The outsourcing of the diamond cutting and polishing business to the Far East and developing countries from places like Israel and Belgium in recent years is among the important factors in the growth of money-laundering in the diamond trade. A report by the Paris-based Financial Action Task Force (FATF), the G-7 Economic Group’s money-laundering and financial corruption watchdog, shows that with much of the diamond polishing business now in China, India, and other developing economies, criminals are taking advantage of more lax regulations to help drug dealers, tax cheats, and even terrorists hide financial transactions.
In the “old days,” Israel, Belgium, and Switzerland were centers of the diamond trade, including diamond polishing, but much of the polishing is now done in the Far East, especially India and China. Israel is still a major importer and exporter of rough diamonds, but has lost significant market share in recent years. In 2012, Israel’s polished diamond exports were down 22% compared to 2011, while net rough diamond exports fell 20.1%. During that period, India’s polished diamond exports jumped 28.3%.
With that, Israel is still a key player in the diamond business. For example, in 2010, Israel became the chair of the Kimberley Process Certification Scheme, which ensures that diamonds mined in conflict areas (“blood diamonds”) are kept off the market.
While there were plenty of under-the-table transactions and attempts at money-laundering when the business was centered in Israel and Europe – some of them successful – the stronger regulation in those countries enabled authorities to keep a lid on the most egregious instances of criminal activity. In a new report on money-laundering and terrorist financing in the diamond trade, FATF cites over two dozen cases in which authorities interdicted money-laundering attempts, such as false documentation, overvaluing diamonds on customs reports, illicit money transfers for diamonds, and techniques. About half the incidents involved Israel or Israelis – but, the report said, the fact that the authorities in Israel were on top of fraud was indicative that the enforcement system was working.
Not so in other new diamond trade centers, such as the United Arab Emirates, which has emerged as the second largest location after Belgium for rough (unpolished) diamond trade. In 2012, the UAE’s rough diamond industry was worth $11.38 billion, versus Israel’s $8.27 billion (Israel was the third largest in this area, after the UAE).
That in and of itself is suspicious, the report said. The UAE has not been a diamond polishing center in the past, and is not known to have cadres of trained polishers, as Belgium, Israel, and India do. What’s even more suspicious, however, is the fact that on average, the value of rough diamonds exported from the UAE is almost 50% higher than the value of imported rough diamonds – meaning that the price on the diamonds jumps just due to the fact that they pass through the UAE.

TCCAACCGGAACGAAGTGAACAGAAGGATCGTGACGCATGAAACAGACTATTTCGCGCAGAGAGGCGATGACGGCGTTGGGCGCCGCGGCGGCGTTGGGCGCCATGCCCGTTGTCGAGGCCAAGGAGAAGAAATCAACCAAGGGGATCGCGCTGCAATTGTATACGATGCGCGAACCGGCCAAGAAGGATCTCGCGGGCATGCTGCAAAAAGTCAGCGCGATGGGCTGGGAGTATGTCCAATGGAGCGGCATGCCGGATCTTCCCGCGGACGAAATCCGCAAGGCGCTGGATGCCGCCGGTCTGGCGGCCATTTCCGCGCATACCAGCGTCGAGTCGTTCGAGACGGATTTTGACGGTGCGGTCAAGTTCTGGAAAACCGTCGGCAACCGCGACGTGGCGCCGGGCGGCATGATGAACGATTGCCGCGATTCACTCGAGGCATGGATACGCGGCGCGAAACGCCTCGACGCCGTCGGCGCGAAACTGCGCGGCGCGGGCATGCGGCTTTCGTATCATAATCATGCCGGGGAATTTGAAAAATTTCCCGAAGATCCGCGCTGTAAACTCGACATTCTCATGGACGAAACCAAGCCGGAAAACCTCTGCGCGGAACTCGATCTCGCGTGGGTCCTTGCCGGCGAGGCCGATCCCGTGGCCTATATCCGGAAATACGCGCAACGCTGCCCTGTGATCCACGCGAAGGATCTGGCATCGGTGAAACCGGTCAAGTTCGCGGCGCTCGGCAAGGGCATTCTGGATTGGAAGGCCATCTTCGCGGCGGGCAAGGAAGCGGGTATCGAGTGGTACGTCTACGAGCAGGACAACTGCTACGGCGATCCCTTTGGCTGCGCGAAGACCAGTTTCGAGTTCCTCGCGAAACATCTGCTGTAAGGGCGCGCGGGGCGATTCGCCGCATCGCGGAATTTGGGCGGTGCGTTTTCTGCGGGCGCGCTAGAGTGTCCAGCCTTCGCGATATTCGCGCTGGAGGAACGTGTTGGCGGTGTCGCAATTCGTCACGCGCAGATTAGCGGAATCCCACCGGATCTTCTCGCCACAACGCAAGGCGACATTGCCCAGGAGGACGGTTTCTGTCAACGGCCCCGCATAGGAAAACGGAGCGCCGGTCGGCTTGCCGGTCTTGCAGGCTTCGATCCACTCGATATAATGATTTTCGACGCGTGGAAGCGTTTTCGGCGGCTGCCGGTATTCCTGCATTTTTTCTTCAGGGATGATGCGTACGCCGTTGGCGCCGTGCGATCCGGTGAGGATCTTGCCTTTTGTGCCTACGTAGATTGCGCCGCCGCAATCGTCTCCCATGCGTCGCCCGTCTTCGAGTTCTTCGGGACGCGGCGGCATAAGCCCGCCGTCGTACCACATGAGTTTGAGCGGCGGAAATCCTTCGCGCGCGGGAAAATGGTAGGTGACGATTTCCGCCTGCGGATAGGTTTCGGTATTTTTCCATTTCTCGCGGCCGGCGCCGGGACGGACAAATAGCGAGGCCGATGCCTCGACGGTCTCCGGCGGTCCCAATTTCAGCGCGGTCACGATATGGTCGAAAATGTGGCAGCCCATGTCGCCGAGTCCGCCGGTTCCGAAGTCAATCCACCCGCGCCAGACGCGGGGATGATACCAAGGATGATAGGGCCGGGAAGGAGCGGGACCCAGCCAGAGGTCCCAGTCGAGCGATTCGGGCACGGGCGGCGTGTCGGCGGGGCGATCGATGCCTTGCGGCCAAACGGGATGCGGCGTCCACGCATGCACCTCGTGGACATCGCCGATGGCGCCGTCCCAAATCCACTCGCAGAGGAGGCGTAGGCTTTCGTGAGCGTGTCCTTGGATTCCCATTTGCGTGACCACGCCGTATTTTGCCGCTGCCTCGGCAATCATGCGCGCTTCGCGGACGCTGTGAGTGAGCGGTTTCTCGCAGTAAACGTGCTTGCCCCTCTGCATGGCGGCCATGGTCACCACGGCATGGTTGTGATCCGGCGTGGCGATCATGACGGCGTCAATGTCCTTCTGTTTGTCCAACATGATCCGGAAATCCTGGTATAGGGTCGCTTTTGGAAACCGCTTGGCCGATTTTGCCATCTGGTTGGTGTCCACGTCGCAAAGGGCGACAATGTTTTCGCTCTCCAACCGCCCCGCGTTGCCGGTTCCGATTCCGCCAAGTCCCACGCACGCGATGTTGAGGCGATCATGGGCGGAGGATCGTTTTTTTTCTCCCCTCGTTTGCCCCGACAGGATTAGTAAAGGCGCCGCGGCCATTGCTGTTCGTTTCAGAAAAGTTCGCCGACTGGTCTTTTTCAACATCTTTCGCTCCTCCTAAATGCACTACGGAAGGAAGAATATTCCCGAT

In fact, says the report, “for 2011, the average price per carat for export in the United Arab Emirates is 74% higher than the average price per carat on import. These are the same rough stones going in and out only they are sold at a much higher price, an increase that perhaps includes more than the entire production chain mark.”
How to explain the markup? The report doesn’t make any judgments (although, it says, perhaps 15% of the markup could be attributed to “handling fees”), but is keeping its guard up. “Since the United Arab Emirates is not a polishing center the added value for the diamonds going in and out of the country is unclear and would merit further investigation,” the report says.
Overvaluing diamond shipments was not limited to the UAE, the report said; it was also prevalent in India and Hong Kong. According to the report, several Indian diamond importers tripled the price per carat of diamonds they had imported from Hong Kong.
Among the countries that supplied information to FATF on diamond money-laundering in their jurisdictions, the report said, were Canada, Israel, Netherlands, Russia, South Africa, Sierra Leone, United Kingdom, and United States of America – but not India, China, or UAE.
The portability of diamonds and the fact that much of the business is still conducted in cash makes them perfect for money-launderers to smuggle money out of or into countries in order to avoid taxes, or hide illicit income, such as that from the drug trade. FATF research findings, the report said, “noted criminals’ use of diamonds as a form of currency is a characteristic unique to the diamond trade. Diamonds are difficult to trace and can provide anonymity in transactions.”
In addition, “cases show that the trade in diamonds can reach tens of millions to billions of US dollars. This has bearing on the potential to launder large amounts of money through the diamond trade and also on the level of risks of the diamonds trade.”
If diamonds can be used by criminals to hide income, they can be used by terrorists to transfer money to fund attacks, FATF said. While “documented cases of terrorist utilization of diamonds are few,” the report said, “it should not automatically be assumed that terrorist utilization is uncommon because of the limited case examples that have been published. Often, law enforcement and intelligence organizations have documented the factual details that are not released to the public. Unless the use of diamonds leads to an arrest or criminal charges as the case may be, these details will not be made public.
In addition,” FATF said, “this knowledge may not be shared as willingly as criminal use of diamonds due to national security concerns,” adding that no one should be surprised if such cases do crop up.